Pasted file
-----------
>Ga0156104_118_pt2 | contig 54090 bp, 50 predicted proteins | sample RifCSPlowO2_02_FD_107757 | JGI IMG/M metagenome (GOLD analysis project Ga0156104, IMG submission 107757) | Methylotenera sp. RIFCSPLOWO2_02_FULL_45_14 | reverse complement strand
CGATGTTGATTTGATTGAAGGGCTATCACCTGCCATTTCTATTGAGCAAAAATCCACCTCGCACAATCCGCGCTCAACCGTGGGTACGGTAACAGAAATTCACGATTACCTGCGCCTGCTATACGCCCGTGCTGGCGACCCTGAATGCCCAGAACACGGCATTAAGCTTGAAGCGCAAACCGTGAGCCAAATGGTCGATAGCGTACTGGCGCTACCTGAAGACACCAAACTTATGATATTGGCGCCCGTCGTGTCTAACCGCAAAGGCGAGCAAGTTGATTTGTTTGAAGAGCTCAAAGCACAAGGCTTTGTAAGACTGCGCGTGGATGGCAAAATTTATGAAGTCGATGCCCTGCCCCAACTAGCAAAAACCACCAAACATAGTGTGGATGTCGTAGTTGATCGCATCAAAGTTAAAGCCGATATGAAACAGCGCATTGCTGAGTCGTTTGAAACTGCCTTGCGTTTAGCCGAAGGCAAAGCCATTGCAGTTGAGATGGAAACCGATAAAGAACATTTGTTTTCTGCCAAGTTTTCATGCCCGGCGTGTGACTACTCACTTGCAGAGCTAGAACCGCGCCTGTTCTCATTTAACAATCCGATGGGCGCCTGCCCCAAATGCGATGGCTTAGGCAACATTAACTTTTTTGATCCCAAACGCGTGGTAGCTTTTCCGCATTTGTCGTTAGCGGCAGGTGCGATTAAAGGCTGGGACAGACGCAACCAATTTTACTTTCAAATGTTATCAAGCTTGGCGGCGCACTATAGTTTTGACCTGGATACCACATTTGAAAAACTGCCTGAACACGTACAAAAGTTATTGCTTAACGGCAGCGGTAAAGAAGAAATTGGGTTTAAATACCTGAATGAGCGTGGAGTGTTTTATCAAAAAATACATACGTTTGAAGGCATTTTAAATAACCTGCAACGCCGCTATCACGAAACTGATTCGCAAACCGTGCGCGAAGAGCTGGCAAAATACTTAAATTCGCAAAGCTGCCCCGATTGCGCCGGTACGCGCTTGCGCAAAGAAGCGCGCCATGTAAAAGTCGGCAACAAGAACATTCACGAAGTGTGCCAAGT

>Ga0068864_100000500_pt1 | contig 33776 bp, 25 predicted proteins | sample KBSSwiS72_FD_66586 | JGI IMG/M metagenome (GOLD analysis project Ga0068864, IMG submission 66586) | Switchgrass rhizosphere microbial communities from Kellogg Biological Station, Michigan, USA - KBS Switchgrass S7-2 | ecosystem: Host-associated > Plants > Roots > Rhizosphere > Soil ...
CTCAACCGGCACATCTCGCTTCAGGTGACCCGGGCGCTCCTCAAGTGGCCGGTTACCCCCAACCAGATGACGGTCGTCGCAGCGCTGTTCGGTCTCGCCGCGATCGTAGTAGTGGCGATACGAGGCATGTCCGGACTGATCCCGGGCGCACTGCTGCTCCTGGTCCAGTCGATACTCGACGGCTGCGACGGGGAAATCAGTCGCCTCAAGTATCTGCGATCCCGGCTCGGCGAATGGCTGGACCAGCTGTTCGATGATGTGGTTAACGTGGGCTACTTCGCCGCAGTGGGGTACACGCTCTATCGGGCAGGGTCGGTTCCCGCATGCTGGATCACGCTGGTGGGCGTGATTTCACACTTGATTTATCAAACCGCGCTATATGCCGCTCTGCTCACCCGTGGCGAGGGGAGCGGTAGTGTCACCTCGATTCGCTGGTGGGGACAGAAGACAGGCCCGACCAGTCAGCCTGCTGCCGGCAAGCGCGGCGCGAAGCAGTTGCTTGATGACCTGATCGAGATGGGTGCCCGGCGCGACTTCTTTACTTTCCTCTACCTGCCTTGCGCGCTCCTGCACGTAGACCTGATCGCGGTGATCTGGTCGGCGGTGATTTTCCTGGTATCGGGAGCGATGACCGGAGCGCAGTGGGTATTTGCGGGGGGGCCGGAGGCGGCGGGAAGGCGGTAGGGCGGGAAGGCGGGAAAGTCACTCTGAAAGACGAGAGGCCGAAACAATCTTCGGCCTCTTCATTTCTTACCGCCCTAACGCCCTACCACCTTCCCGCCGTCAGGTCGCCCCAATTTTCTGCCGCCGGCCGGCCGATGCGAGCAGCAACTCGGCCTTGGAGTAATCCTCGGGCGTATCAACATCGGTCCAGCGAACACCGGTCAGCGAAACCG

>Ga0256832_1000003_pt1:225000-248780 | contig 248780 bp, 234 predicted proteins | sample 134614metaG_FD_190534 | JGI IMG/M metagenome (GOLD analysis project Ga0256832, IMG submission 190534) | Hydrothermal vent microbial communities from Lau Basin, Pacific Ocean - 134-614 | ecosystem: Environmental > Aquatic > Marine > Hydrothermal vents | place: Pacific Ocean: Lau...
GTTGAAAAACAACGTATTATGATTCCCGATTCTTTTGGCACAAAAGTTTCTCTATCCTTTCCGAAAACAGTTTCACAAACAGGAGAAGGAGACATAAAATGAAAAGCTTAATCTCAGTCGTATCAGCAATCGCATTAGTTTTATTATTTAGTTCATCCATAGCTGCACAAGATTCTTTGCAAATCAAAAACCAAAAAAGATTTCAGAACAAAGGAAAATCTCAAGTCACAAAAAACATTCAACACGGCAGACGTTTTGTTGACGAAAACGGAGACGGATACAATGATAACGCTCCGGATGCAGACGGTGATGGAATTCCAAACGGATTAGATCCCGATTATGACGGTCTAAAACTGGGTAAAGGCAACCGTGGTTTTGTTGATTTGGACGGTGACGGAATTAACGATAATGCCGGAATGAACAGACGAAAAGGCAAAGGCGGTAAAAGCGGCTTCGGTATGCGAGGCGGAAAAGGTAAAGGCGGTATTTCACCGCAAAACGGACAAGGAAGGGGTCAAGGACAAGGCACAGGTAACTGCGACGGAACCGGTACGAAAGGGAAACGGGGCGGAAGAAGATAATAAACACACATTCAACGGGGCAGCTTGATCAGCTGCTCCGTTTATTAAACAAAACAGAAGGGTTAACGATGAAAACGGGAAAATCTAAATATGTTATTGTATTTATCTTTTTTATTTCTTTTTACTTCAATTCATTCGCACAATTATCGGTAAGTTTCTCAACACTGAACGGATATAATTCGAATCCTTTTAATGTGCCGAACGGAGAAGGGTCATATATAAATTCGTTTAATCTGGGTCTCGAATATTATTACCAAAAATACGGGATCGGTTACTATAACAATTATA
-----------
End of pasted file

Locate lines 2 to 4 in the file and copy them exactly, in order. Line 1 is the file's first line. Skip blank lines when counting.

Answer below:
CGATGTTGATTTGATTGAAGGGCTATCACCTGCCATTTCTATTGAGCAAAAATCCACCTCGCACAATCCGCGCTCAACCGTGGGTACGGTAACAGAAATTCACGATTACCTGCGCCTGCTATACGCCCGTGCTGGCGACCCTGAATGCCCAGAACACGGCATTAAGCTTGAAGCGCAAACCGTGAGCCAAATGGTCGATAGCGTACTGGCGCTACCTGAAGACACCAAACTTATGATATTGGCGCCCGTCGTGTCTAACCGCAAAGGCGAGCAAGTTGATTTGTTTGAAGAGCTCAAAGCACAAGGCTTTGTAAGACTGCGCGTGGATGGCAAAATTTATGAAGTCGATGCCCTGCCCCAACTAGCAAAAACCACCAAACATAGTGTGGATGTCGTAGTTGATCGCATCAAAGTTAAAGCCGATATGAAACAGCGCATTGCTGAGTCGTTTGAAACTGCCTTGCGTTTAGCCGAAGGCAAAGCCATTGCAGTTGAGATGGAAACCGATAAAGAACATTTGTTTTCTGCCAAGTTTTCATGCCCGGCGTGTGACTACTCACTTGCAGAGCTAGAACCGCGCCTGTTCTCATTTAACAATCCGATGGGCGCCTGCCCCAAATGCGATGGCTTAGGCAACATTAACTTTTTTGATCCCAAACGCGTGGTAGCTTTTCCGCATTTGTCGTTAGCGGCAGGTGCGATTAAAGGCTGGGACAGACGCAACCAATTTTACTTTCAAATGTTATCAAGCTTGGCGGCGCACTATAGTTTTGACCTGGATACCACATTTGAAAAACTGCCTGAACACGTACAAAAGTTATTGCTTAACGGCAGCGGTAAAGAAGAAATTGGGTTTAAATACCTGAATGAGCGTGGAGTGTTTTATCAAAAAATACATACGTTTGAAGGCATTTTAAATAACCTGCAACGCCGCTATCACGAAACTGATTCGCAAACCGTGCGCGAAGAGCTGGCAAAATACTTAAATTCGCAAAGCTGCCCCGATTGCGCCGGTACGCGCTTGCGCAAAGAAGCGCGCCATGTAAAAGTCGGCAACAAGAACATTCACGAAGTGTGCCAAGT

>Ga0068864_100000500_pt1 | contig 33776 bp, 25 predicted proteins | sample KBSSwiS72_FD_66586 | JGI IMG/M metagenome (GOLD analysis project Ga0068864, IMG submission 66586) | Switchgrass rhizosphere microbial communities from Kellogg Biological Station, Michigan, USA - KBS Switchgrass S7-2 | ecosystem: Host-associated > Plants > Roots > Rhizosphere > Soil ...
CTCAACCGGCACATCTCGCTTCAGGTGACCCGGGCGCTCCTCAAGTGGCCGGTTACCCCCAACCAGATGACGGTCGTCGCAGCGCTGTTCGGTCTCGCCGCGATCGTAGTAGTGGCGATACGAGGCATGTCCGGACTGATCCCGGGCGCACTGCTGCTCCTGGTCCAGTCGATACTCGACGGCTGCGACGGGGAAATCAGTCGCCTCAAGTATCTGCGATCCCGGCTCGGCGAATGGCTGGACCAGCTGTTCGATGATGTGGTTAACGTGGGCTACTTCGCCGCAGTGGGGTACACGCTCTATCGGGCAGGGTCGGTTCCCGCATGCTGGATCACGCTGGTGGGCGTGATTTCACACTTGATTTATCAAACCGCGCTATATGCCGCTCTGCTCACCCGTGGCGAGGGGAGCGGTAGTGTCACCTCGATTCGCTGGTGGGGACAGAAGACAGGCCCGACCAGTCAGCCTGCTGCCGGCAAGCGCGGCGCGAAGCAGTTGCTTGATGACCTGATCGAGATGGGTGCCCGGCGCGACTTCTTTACTTTCCTCTACCTGCCTTGCGCGCTCCTGCACGTAGACCTGATCGCGGTGATCTGGTCGGCGGTGATTTTCCTGGTATCGGGAGCGATGACCGGAGCGCAGTGGGTATTTGCGGGGGGGCCGGAGGCGGCGGGAAGGCGGTAGGGCGGGAAGGCGGGAAAGTCACTCTGAAAGACGAGAGGCCGAAACAATCTTCGGCCTCTTCATTTCTTACCGCCCTAACGCCCTACCACCTTCCCGCCGTCAGGTCGCCCCAATTTTCTGCCGCCGGCCGGCCGATGCGAGCAGCAACTCGGCCTTGGAGTAATCCTCGGGCGTATCAACATCGGTCCAGCGAACACCGGTCAGCGAAACCG